by David Paulin
At the University of Texas, playing the victim card backfires on rabble-rousing leftists.
Leftist students with an authoritarian streak have repeatedly gotten their way on college campuses during the Obama years -- shutting down free speech at the University of California in Berkeley to the University of Missouri to Yale University.
But not at the University of Texas in Austin. Recently, one of the campus' leftist mobs was defeated. The bullies were defeated and apparently now face disciplinary action – all thanks to professors and administrators who stood up to the mob. By following the rule of law, university officials demonstrated how to defeat leftist bullies claiming to promote social justice.
As usual, social media made the incident go viral at Texas' flagship university. Four months ago, members of a pro-Palestinian group at the school falsely accused Israeli-born professor Ami Pedahzur of defamation and assault – all after they had disrupted a conference he was hosting that brought together a small gathering of scholars. The incident occurred just as Stanford University historian Gil-li Vardi was introduced. Suddenly, the boisterous students stood up and unfurled a Palestinian flag. They spewed the usual venomous statements regarding the state of Israel; and went on to exchange heated words with Pedahzur and other attendees who were unwilling to meekly let the students take over the event. Pedahzur, for his part, repeatedly asked told the students to "Sit down and listen, sit down and learn" – but to no avail. They quickly began to chant: “Free, free Palestinian!” and “Long Live the Intifada!” And perhaps most venomous of all, they chanted: “We want the 48; we don't want 2 states!” – with 48 being a reference to the 1948 Arab-Israeli War.
Pedahzur, a highly-respected teacher and scholar, is professor of government and founder and director of the university's Institute for Israel Studies. In a long Facebook post he wrote after the November 13 incident, he said he was troubled by what happened: Not only had students pushed him, he wrote, but he was unfairly portrayed as the aggressor in a media blitz made by the students in a highly edited YouTube video.
“Less than forty eight hours after horrific attacks in Paris, I feel that is my responsibility to ask you to join me in an attempt to confront the radicalization process on campuses and to protect students, staff and faculty members from intimidation and violence,” he wrote. “After spending two decades of learning how people turn to terrorism, I fear that what I witnessed on Friday should raise many red flags.”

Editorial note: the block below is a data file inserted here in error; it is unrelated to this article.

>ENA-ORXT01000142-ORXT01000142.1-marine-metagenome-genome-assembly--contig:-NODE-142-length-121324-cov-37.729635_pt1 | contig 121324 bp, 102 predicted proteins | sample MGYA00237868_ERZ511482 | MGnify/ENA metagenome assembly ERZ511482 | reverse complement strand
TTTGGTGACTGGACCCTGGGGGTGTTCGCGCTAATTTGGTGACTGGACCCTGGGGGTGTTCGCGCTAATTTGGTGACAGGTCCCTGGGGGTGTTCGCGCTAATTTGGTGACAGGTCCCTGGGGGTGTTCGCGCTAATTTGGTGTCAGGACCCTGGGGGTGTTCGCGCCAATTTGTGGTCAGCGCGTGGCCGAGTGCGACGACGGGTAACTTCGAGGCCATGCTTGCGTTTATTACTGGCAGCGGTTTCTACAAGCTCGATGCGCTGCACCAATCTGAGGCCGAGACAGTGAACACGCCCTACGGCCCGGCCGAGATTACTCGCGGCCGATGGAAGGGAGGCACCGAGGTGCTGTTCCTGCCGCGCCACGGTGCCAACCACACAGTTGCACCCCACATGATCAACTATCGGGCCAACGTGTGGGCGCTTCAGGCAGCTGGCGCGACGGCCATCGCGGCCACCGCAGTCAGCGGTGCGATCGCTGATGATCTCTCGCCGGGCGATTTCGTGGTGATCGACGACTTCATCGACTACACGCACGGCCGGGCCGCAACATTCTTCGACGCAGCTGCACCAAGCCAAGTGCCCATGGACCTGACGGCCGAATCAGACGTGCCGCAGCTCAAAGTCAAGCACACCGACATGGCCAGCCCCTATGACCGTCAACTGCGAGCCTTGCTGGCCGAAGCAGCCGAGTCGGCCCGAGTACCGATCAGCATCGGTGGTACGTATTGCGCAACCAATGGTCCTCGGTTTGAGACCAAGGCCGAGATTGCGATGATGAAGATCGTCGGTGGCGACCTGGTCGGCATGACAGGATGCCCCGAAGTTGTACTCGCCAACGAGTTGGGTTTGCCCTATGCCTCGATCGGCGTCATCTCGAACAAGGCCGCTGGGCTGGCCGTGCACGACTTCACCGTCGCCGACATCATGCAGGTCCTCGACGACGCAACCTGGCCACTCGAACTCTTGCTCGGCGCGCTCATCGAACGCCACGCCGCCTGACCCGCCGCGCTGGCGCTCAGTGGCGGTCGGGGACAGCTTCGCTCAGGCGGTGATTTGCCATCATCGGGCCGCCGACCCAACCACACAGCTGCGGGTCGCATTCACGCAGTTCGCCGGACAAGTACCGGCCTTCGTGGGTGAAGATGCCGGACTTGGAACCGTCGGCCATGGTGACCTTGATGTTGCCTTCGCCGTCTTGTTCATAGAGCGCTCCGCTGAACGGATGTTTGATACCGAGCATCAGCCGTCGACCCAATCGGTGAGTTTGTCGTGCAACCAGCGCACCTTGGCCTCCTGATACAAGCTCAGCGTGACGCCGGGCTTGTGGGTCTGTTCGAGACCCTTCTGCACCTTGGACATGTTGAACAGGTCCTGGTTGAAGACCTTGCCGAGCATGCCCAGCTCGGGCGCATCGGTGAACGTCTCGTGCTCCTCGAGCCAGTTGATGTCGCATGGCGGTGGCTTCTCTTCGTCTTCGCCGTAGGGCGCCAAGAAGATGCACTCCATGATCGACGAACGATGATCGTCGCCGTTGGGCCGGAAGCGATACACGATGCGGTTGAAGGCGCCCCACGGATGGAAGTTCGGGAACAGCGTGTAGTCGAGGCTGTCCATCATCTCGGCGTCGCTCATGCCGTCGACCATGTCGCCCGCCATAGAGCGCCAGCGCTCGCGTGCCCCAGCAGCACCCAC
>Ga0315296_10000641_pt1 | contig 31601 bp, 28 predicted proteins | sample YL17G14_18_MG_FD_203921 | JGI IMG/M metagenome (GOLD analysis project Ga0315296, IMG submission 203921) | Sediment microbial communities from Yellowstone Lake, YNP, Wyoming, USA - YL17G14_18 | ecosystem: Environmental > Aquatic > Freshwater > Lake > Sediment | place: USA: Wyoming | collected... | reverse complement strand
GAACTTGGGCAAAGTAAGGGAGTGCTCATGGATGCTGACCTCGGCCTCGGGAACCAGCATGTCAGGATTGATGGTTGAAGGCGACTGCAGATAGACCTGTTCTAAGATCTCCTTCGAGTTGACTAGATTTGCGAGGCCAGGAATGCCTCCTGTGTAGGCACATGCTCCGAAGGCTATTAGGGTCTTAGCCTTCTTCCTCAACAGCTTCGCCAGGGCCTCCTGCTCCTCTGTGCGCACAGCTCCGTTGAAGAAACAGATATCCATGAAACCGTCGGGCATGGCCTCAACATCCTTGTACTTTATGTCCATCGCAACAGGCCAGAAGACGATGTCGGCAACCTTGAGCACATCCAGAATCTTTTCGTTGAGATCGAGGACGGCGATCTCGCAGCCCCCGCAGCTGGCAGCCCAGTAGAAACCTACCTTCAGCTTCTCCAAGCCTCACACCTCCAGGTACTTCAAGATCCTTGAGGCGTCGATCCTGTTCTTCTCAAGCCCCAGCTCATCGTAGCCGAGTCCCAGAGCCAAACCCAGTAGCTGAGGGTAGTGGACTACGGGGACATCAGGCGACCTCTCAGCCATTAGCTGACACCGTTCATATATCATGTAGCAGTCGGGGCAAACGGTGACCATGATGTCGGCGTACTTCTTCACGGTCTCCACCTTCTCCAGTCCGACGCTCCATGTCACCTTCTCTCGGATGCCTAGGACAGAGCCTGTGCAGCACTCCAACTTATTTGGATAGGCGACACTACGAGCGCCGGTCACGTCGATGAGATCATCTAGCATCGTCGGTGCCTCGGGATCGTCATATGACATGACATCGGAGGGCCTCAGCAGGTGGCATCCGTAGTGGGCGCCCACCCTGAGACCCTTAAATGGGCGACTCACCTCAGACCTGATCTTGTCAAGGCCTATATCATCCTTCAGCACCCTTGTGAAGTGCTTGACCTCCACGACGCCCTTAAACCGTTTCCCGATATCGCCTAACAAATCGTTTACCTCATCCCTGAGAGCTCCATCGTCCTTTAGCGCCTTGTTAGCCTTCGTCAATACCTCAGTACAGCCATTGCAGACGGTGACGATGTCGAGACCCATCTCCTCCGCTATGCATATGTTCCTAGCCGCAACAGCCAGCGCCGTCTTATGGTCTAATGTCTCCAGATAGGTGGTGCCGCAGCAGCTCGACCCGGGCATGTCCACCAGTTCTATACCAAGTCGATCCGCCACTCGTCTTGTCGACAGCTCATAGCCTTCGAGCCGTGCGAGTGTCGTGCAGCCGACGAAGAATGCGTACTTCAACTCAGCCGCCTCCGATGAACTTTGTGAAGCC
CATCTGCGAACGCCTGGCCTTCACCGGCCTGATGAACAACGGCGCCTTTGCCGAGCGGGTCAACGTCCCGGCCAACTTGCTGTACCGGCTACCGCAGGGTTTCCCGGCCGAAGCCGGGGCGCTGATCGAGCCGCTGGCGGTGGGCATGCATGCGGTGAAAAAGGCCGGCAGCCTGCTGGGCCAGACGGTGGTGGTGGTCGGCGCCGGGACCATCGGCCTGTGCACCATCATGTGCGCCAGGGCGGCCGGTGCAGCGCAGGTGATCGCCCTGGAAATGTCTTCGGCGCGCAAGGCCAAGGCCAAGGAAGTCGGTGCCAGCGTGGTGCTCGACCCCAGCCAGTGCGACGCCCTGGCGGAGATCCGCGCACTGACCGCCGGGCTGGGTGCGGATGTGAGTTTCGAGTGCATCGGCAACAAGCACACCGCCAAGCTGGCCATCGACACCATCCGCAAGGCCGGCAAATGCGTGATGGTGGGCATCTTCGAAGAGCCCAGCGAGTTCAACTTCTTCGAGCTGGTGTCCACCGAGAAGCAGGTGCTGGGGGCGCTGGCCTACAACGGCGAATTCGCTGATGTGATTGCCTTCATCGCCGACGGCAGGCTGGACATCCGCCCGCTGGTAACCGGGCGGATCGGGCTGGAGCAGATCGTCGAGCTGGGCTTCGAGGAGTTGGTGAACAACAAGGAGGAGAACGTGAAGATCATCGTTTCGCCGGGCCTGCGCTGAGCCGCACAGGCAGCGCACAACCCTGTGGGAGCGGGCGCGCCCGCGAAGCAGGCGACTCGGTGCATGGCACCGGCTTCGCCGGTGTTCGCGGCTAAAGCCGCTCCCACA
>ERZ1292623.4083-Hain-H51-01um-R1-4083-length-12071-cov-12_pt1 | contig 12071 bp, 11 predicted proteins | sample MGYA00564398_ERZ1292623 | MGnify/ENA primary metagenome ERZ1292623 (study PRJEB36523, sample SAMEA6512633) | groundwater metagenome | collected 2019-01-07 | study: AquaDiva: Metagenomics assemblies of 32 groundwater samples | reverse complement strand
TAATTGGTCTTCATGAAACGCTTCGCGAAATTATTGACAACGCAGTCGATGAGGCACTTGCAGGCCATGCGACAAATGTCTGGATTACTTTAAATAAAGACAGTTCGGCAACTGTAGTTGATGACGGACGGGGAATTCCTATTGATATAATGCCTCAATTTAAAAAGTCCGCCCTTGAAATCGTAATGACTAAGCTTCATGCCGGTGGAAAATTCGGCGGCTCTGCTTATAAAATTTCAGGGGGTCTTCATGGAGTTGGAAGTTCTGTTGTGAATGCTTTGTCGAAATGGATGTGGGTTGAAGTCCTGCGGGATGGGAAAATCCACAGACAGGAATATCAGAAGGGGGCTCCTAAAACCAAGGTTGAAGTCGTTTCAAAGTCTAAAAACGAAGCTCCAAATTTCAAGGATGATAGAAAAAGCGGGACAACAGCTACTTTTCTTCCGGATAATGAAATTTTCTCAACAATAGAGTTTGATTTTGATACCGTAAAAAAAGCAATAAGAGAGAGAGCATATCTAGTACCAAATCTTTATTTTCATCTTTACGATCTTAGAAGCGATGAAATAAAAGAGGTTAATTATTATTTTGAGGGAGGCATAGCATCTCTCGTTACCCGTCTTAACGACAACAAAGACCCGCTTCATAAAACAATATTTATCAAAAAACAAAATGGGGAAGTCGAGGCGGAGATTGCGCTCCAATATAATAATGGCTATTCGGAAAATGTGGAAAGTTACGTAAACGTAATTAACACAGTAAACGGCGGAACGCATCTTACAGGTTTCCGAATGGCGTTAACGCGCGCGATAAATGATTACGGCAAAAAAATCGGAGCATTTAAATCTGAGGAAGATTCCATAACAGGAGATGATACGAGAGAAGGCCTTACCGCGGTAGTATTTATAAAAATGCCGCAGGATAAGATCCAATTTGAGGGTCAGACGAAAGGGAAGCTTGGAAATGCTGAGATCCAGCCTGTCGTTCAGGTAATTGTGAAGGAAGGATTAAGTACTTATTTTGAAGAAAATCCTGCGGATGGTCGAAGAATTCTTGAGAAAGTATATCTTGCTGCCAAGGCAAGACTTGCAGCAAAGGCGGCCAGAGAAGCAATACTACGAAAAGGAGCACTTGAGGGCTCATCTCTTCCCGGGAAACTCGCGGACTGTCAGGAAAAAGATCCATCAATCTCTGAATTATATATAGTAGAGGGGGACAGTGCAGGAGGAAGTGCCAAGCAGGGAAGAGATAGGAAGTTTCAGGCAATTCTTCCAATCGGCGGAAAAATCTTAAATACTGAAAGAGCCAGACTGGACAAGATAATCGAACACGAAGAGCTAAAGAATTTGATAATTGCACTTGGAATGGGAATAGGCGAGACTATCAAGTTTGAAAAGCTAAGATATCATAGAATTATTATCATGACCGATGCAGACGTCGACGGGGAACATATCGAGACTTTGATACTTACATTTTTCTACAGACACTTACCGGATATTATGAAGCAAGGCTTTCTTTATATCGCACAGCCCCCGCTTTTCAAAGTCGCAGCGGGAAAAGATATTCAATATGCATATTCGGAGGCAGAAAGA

He added, “We cannot let such individuals terrorize us.”
The students were led by Mohammed Nabulsi, a second-year law student and members of the Palestinian Solidarity Committee who, along with fellow students, were disgusted by the conference's subject: “The Birth of the Israeli Defense Forces’ Military Culture.”
The in-your-face exchanges between students and some attendees was captured on the YouTube video; most of the students had taken out their smart phones as they began their demonstration.
“We want to talk about the fact that the Center for Israeli Studies exists on our campus to whitewash the state of Israel’s crimes against the Palestinian people,” an agitated Nabulsi declared.
In the video, the man who grabbed the Palestinian was later identified as James Hasik, a graduate student attending the conference.
Ironically, the video made the students look like the aggressors – yet not only did they accuse Pedahzur of assault, they charged him with defamation and discrimination – a charges related to his Facebook post. In it he also had accused Nabulsi of attempting to “hijack” the event -- and pointed out that Nabulsi and another pro-Palestinian student apparently were using the names of terrorists for their online monikers.
Although the police were called, Pedahzur declined to press charges. The university, however, undertook a lengthy investigation spearheaded by its Office for Inclusion and Equity, whose investigators interviewed 18 witnesses and reviewed the video. Its verdict: Pedahzur's conduct and remarks did not violate the university's polices concerning harassment and discrimination. Since the incident last November 13, Pedahzur's career had been under a cloud. He had to hire a lawyer.
University spokesman have declined to say if Nabulsi and his cohorts are facing disciplinary actions for making false accusations; state and federal privacy statues prevent them from doing so. But in reading between the lines, it can be inferred that the dean of student's office is now dealing with the matter.
Let's hope that the backbone demonstrated by professors and administrators at the University of Texas will set a precedent for how universities ought to deal with leftist bullies.
David Paulin, an Austin, TX-based freelance journalist, covered Hugo Chavez's rise to power while based in Caracas as a foreign correspondent. He also reported from the Caribbean while based in Kingston, Jamaica.
Copyright - Original materials copyright (c) by the authors.